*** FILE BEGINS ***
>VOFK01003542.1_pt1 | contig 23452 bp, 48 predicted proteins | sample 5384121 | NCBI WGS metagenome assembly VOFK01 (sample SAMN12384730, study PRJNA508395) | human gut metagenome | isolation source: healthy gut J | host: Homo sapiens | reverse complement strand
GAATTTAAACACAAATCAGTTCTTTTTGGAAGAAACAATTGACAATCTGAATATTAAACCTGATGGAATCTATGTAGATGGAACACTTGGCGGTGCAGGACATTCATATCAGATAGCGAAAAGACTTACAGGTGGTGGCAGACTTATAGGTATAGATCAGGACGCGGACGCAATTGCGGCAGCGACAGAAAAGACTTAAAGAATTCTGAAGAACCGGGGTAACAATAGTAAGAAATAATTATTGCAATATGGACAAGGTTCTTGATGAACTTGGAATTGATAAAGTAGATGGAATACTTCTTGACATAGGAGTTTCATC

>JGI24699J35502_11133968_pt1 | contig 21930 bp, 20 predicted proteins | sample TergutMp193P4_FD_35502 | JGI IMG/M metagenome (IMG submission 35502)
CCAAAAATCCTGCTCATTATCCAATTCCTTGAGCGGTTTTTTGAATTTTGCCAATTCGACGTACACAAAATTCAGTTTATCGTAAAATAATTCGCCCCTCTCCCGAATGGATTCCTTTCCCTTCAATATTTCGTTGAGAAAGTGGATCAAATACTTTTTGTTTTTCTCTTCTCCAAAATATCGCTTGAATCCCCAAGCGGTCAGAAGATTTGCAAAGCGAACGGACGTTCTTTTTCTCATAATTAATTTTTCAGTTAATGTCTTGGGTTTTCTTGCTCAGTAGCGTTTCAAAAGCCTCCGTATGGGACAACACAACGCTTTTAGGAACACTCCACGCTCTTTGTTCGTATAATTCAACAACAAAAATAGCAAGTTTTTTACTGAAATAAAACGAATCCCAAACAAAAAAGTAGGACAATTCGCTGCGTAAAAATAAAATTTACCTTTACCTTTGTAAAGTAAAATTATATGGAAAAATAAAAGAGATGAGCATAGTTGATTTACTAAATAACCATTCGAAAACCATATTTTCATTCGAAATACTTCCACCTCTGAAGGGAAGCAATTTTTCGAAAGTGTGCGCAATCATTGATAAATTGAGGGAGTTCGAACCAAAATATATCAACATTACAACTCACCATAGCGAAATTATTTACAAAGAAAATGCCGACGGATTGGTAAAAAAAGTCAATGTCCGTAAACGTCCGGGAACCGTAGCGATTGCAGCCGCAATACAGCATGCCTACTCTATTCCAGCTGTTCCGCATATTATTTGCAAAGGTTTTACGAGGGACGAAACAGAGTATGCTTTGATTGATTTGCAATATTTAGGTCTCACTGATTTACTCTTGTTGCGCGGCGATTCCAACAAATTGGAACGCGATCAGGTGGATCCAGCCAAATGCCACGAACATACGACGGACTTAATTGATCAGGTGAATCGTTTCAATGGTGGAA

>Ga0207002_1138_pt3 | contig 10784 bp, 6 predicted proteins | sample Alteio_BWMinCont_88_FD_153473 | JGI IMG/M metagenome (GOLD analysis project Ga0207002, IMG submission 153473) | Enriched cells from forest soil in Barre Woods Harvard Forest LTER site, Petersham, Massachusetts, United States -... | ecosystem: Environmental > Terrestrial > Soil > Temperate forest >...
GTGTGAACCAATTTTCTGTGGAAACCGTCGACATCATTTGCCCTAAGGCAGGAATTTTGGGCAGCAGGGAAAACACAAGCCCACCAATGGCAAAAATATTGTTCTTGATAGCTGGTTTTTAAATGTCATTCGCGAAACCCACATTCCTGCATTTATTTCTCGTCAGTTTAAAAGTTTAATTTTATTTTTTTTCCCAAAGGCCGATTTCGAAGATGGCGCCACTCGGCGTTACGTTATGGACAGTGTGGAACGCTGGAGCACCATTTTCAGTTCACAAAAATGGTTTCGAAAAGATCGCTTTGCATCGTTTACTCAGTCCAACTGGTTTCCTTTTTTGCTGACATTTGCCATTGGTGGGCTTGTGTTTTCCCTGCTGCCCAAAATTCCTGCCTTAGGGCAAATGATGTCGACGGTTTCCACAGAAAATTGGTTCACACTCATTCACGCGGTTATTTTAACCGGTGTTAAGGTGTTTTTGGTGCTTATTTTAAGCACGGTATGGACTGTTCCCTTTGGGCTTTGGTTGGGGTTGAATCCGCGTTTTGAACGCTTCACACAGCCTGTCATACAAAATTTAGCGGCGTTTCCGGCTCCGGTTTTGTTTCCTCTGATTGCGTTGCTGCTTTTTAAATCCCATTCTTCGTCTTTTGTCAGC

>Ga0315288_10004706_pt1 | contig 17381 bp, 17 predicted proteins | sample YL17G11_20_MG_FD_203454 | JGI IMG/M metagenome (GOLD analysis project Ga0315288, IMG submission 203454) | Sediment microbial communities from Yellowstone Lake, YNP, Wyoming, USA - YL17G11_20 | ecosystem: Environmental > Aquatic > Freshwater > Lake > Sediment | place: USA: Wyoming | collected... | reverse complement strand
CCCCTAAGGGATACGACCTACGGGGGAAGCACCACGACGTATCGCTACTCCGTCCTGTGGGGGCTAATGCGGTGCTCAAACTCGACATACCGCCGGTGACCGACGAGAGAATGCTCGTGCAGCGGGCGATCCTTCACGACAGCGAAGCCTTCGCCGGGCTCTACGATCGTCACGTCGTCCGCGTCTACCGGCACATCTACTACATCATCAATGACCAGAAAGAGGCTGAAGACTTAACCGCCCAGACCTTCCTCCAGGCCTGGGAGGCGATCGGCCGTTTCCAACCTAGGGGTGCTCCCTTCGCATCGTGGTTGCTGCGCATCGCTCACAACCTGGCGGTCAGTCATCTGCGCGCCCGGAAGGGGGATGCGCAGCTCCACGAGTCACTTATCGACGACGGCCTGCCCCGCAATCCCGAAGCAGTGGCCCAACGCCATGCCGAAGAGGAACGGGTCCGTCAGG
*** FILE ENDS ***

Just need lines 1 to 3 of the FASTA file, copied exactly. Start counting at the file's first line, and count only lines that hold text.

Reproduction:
>VOFK01003542.1_pt1 | contig 23452 bp, 48 predicted proteins | sample 5384121 | NCBI WGS metagenome assembly VOFK01 (sample SAMN12384730, study PRJNA508395) | human gut metagenome | isolation source: healthy gut J | host: Homo sapiens | reverse complement strand
GAATTTAAACACAAATCAGTTCTTTTTGGAAGAAACAATTGACAATCTGAATATTAAACCTGATGGAATCTATGTAGATGGAACACTTGGCGGTGCAGGACATTCATATCAGATAGCGAAAAGACTTACAGGTGGTGGCAGACTTATAGGTATAGATCAGGACGCGGACGCAATTGCGGCAGCGACAGAAAAGACTTAAAGAATTCTGAAGAACCGGGGTAACAATAGTAAGAAATAATTATTGCAATATGGACAAGGTTCTTGATGAACTTGGAATTGATAAAGTAGATGGAATACTTCTTGACATAGGAGTTTCATC

>JGI24699J35502_11133968_pt1 | contig 21930 bp, 20 predicted proteins | sample TergutMp193P4_FD_35502 | JGI IMG/M metagenome (IMG submission 35502)